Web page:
The Siefkas

Daniel Siefka, 33, and Lydia Siefka, 32, are listed by Michigan’s Licensing and Regulatory Affairs in connection with 12 business ventures in the state, and they are involved in at least 18 court cases in at least six Michigan courts. 

They have or have had court cases in Antrim, Manistee, Mason, Oceana and Muskegon counties as well as in the U.S. District Court Western District of Michigan

Both are former Free Soil residents who lived in the Rifle, Colorado area, according to court records dated to May 3. 

Michigan’s Licensing and Regulatory Affairs shows that the two had been listed in leadership roles with a number of construction companies in the Free Soil area. The two had also owned West Wind Stables horse and dog boarding, located at 202 W. Hoague Road in Manistee, that opened in 2021.

In the businesses shown in the state's records, Daniel Siefka is listed as a director, president, resident agent, secretary and treasurer for six of the businesses. Lydia Siefka is listed as the resident agent for six of the entities. 

The two are listed by the state as being involved with the following entities:

 Beyond the Call Contracting, LLC;

 Corner Stones Storage, LLC;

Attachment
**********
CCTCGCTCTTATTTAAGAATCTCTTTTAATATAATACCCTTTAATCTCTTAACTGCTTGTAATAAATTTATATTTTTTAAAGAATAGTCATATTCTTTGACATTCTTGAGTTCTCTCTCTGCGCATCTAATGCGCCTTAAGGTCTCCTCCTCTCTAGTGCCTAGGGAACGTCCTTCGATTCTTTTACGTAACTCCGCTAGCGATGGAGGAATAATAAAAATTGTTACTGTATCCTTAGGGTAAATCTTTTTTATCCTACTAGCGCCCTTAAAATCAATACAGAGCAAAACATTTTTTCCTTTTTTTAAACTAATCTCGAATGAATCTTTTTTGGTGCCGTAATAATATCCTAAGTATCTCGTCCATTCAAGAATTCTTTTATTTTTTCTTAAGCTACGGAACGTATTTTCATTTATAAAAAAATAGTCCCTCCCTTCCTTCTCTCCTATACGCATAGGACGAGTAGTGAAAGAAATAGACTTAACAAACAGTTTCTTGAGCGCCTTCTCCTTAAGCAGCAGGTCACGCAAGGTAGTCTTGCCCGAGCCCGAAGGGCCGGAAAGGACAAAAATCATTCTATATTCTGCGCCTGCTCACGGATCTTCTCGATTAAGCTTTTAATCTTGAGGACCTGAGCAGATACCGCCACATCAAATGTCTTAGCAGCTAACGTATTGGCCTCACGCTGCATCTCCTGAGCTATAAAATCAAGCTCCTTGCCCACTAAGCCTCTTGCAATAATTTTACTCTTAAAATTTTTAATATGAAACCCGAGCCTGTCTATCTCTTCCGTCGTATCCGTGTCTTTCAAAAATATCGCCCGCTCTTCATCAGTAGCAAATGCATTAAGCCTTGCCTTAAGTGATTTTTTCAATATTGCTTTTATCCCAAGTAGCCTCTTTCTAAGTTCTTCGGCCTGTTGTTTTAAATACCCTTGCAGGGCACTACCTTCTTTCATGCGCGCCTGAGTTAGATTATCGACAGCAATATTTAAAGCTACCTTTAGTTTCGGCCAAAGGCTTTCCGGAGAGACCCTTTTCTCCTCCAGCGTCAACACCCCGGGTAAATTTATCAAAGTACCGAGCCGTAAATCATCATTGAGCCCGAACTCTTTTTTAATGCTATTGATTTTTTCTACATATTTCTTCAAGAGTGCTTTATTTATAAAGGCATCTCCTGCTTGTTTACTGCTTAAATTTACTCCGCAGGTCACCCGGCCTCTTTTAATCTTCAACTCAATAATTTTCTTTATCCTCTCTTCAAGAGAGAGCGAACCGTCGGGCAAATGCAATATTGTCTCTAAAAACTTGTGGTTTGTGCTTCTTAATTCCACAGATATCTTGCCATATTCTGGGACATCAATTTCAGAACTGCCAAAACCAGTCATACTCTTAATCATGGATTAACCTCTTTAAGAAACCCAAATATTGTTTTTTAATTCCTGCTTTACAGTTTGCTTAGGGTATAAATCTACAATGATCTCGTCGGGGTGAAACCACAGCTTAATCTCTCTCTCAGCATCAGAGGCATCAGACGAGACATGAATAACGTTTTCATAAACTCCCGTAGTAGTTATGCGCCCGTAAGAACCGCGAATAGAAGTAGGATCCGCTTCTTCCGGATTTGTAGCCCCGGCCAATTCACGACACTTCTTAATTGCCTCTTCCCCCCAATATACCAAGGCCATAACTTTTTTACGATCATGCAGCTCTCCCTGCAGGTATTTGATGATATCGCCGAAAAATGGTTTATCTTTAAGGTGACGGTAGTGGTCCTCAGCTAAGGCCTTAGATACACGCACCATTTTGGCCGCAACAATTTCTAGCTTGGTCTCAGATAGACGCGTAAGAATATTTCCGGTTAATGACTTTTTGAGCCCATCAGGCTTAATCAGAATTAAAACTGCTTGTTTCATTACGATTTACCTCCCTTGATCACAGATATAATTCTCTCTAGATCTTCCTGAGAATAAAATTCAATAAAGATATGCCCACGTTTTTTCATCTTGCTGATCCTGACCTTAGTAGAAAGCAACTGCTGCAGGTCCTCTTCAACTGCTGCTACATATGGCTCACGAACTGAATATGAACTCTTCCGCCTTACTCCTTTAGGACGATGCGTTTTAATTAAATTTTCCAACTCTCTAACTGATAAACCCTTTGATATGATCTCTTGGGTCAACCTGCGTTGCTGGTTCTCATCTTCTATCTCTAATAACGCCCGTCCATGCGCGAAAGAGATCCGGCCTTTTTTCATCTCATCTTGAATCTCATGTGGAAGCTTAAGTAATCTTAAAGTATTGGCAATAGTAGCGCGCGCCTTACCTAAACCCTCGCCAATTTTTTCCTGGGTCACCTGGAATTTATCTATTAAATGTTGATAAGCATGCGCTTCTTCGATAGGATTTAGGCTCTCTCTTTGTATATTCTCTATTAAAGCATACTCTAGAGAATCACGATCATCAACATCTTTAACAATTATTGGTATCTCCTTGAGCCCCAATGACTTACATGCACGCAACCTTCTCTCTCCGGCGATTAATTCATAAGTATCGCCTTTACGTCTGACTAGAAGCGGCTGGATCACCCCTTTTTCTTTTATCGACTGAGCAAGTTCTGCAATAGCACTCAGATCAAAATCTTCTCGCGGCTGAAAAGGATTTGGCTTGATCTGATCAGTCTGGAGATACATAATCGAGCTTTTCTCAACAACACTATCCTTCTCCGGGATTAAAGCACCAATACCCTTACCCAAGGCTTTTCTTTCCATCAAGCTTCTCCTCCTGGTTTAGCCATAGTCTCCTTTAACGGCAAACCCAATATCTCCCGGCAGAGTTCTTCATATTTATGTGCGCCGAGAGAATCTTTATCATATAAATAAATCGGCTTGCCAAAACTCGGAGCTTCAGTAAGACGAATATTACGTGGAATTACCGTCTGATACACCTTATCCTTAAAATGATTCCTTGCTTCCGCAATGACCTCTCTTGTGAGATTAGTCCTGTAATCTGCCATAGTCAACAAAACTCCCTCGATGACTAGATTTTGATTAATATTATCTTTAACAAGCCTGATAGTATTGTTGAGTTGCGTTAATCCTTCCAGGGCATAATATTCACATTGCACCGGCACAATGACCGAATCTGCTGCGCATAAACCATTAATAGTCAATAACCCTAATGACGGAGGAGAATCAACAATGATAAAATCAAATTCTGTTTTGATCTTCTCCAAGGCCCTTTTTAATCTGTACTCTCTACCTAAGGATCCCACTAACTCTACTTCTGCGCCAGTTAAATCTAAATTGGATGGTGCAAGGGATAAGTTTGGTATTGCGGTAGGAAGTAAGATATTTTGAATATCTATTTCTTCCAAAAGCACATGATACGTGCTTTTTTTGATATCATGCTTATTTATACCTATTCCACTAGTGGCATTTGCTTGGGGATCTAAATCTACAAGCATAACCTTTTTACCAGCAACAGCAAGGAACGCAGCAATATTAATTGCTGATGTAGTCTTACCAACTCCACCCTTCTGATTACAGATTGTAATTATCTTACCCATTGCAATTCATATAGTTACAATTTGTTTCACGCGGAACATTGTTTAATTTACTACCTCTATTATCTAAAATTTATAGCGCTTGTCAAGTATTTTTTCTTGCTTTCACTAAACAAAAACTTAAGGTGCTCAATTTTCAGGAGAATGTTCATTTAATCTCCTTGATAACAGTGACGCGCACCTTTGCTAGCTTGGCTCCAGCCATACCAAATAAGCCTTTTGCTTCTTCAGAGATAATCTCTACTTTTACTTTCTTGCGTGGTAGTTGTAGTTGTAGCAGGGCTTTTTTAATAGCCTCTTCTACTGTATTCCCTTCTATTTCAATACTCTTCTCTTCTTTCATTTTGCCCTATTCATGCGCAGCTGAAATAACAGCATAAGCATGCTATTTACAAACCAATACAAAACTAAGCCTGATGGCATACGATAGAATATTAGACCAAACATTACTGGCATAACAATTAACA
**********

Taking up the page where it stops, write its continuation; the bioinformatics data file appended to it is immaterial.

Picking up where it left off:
FreeSoil Office Plaza, LLC;

 Hotshot Builders, LLC;

 Hotshot Services, LLC;

 Legacy Building Group, LLC;

 Lesraa Holdings LLC;

 Promise Land Holdings, LLC;

 Spray Foam Solutions LLC;

 West Michigan Custom Exteriors, INC.;

 West Wind Stables, LLC; and

 West Shore Soccer League.

Cases against the Siefkas

The cases against the Siefkas vary; some are targeting them separately, on behalf of their businesses or with other codefendants in civil cases. 

Daniel Siefka has civil and criminal cases against him, while Lydia Siefka is solely involved in civil cases.

One case recently ended with a judgment against Daniel Siefka in favor of Manistee resident Don Mandich.

He noted that he just filled in a hole several weeks ago that had been left in his backyard.

A copy of Mandich's contract shows he wanted Legacy Building Group to build a garage. The complaint document said the project was not completed and Mandich was not reimbursed for upfront payments. 

Mandich noted that in 2021, he started looking for a contractor to work on his St. Mary’s Parkway house.

Eventually he found the Siefka family through Legacy Building Group and said he “couldn’t help but like the people.” Mandich hired them to start in February 2022.

“It’s kind of mentally over for me now,” Mandich said in an interview with the News Advocate. 

After signing a contract, Mandich said he gradually started experiencing delays and eventually work that was unfinished, well past what the contract stipulated. 

Mandich said he drove to the Free Soil business’ office and learned that Daniel Siefka had left for Colorado and that others involved at Legacy Building Group would take over. 

Mandich saw further delays in the project that was still unfinished and he reached out to an attorney to file a civil suit. In his case, Mandich alleges breach of contract, fraud, conversion and Consumer Protection Act violations.